In the evolution of science and technology, laws governing exceptional creativity and innovation have yet to be discovered. The historian Thomas Kuhn, in his influential study The Structure of Scientific Revolutions, noted that the final stage in a scientific breakthrough such as Albert Einstein's theory of relativity - that is, the most crucial stage - was "inscrutable". The same is still true half a century later.
Yet, there has been considerable progress in understanding many of the stages and facets of exceptional creativity and innovation. In Exceptional Creativity in Science and Technology editor Andrew Robinson gathers together a diverse group of contributors to explore this progress. This new collection arises from a symposium with the same title held at the Institute for Advanced Study (IAS), in Princeton. In addition to scientists, engineers, and an inventor, the audiobook's fifteen contributors include an economist, entrepreneurs, historians, and sociologists, all working at leading institutions, including Bell Laboratories, Microsoft Research, Oxford University, Princeton University, and Stanford University. Each contributor brings a unique perspective to the relationships between exceptional scientific creativity and innovation by individuals and institutions.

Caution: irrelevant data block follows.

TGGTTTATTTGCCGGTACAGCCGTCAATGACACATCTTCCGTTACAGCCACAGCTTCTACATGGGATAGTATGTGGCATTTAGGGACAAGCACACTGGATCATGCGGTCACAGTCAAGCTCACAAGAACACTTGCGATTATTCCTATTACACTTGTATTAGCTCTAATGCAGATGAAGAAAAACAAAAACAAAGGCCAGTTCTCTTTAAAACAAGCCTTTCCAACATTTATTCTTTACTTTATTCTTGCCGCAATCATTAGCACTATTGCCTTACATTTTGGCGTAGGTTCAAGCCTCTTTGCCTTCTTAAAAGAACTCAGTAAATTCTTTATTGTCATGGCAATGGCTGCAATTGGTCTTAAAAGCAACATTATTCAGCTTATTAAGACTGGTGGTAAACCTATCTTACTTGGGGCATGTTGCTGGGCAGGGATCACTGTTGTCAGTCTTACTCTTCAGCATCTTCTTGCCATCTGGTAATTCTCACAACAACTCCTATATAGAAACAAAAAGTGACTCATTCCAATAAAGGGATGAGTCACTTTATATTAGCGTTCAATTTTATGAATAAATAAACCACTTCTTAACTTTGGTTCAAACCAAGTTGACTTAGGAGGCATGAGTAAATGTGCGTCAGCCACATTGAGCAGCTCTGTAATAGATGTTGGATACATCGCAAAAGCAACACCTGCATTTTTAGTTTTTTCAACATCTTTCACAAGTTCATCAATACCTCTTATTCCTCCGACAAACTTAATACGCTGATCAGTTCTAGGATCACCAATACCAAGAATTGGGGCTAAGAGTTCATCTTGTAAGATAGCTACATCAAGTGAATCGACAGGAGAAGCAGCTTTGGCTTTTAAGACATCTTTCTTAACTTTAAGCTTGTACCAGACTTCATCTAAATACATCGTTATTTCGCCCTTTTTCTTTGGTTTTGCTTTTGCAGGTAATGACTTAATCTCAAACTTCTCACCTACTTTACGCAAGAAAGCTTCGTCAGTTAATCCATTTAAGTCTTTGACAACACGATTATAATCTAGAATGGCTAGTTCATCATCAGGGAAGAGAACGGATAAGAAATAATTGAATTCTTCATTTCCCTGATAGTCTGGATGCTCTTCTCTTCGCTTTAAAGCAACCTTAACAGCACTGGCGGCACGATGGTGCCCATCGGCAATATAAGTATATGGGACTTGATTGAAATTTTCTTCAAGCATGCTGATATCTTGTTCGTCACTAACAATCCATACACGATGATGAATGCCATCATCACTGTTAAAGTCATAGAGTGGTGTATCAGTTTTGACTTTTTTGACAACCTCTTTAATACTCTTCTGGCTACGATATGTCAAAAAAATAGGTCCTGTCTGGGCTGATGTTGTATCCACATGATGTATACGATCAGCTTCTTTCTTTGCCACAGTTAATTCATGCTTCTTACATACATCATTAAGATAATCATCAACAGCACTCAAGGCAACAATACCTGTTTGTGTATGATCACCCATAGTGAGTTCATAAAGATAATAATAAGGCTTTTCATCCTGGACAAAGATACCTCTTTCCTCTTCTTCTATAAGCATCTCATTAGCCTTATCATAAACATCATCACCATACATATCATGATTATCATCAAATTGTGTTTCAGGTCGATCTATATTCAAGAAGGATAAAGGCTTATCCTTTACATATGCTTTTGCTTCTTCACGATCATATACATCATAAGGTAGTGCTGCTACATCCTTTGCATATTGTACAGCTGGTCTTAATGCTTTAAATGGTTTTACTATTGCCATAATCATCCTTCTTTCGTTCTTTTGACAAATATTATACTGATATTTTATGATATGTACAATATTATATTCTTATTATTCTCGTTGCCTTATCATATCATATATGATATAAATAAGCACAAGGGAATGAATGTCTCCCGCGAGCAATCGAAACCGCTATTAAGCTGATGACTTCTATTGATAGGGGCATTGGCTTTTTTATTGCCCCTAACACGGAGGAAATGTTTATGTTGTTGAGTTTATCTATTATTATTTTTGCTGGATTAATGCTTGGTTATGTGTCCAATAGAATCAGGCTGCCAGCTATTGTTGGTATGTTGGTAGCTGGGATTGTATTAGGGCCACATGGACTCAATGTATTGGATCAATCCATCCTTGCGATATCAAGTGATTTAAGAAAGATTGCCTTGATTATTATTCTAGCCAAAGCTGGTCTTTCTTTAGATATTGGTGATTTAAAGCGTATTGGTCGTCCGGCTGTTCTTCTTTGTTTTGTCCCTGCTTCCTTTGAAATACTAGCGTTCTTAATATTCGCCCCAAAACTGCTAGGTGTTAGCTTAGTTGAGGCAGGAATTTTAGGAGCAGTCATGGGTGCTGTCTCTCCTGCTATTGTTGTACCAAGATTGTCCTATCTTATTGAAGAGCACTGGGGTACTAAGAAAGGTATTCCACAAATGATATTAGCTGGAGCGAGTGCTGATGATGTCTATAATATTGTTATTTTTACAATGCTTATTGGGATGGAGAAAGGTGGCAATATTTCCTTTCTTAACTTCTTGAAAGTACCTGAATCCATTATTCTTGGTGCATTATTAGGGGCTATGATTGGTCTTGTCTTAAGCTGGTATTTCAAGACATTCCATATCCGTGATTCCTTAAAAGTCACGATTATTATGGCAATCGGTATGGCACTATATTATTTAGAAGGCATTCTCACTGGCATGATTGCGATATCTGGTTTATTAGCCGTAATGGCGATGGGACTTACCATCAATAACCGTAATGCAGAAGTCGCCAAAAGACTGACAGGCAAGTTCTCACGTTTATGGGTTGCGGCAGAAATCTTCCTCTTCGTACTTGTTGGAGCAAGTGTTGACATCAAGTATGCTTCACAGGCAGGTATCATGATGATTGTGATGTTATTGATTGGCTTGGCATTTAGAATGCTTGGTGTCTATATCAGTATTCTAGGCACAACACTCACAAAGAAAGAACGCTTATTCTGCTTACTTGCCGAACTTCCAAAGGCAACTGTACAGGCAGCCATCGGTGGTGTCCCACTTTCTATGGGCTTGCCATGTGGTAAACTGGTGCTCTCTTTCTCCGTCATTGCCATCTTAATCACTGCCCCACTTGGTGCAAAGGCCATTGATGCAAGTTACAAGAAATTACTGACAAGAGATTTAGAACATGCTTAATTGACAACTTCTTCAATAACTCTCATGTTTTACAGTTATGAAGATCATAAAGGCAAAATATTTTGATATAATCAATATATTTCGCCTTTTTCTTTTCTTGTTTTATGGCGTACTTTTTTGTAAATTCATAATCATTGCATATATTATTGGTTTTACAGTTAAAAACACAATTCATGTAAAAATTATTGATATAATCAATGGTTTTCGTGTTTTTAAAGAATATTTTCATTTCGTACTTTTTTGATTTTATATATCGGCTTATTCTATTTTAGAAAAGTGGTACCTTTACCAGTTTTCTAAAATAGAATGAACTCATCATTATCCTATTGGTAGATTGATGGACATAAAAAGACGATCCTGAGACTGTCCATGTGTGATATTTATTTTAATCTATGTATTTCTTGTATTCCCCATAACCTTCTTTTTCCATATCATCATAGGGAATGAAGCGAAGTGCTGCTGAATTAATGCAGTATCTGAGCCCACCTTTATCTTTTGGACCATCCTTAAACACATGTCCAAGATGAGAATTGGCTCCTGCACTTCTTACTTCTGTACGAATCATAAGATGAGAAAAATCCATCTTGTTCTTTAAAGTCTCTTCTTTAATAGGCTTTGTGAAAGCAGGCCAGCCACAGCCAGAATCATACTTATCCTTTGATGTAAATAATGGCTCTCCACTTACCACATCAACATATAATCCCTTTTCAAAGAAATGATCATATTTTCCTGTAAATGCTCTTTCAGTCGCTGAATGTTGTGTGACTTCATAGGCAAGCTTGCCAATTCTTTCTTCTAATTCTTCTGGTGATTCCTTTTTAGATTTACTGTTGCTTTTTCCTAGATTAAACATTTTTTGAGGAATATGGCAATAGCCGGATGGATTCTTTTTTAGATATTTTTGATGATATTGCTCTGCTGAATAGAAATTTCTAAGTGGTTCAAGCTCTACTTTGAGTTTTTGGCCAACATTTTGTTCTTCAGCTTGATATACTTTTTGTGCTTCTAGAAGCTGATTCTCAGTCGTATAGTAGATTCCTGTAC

The diverse list of disciplines covered, the high-profile contributors (including two Nobel laureates), and their fascinating insights into this overarching question - how exactly do we make breakthroughs? - will make this collection of interest to anyone involved with the creative process in any context, but it will be especially appealing to listeners in scientific and technological fields.
©2012 Templeton Press (P)2013 Redwood Audiobooks
“A fascinating work which explores the origins of some of the greatest scientific institutions in the world and their innovations which have changed all our lives and had a remarkable effect in boosting the economies of the countries in which they were developed. While this fascinating story of the complex evolution of great science and its institutions will be of particular interest to the scientific community, given their great importance to all of us for the future it should attract a much broader audience in particular representing education, commerce, and politics. I wish it all the success that it deserves.” (Sir David Weatherall, FRS, Regius Professor of Medicine Emeritus, Weatherall Institute of Molecular Medicine, University of Oxford)
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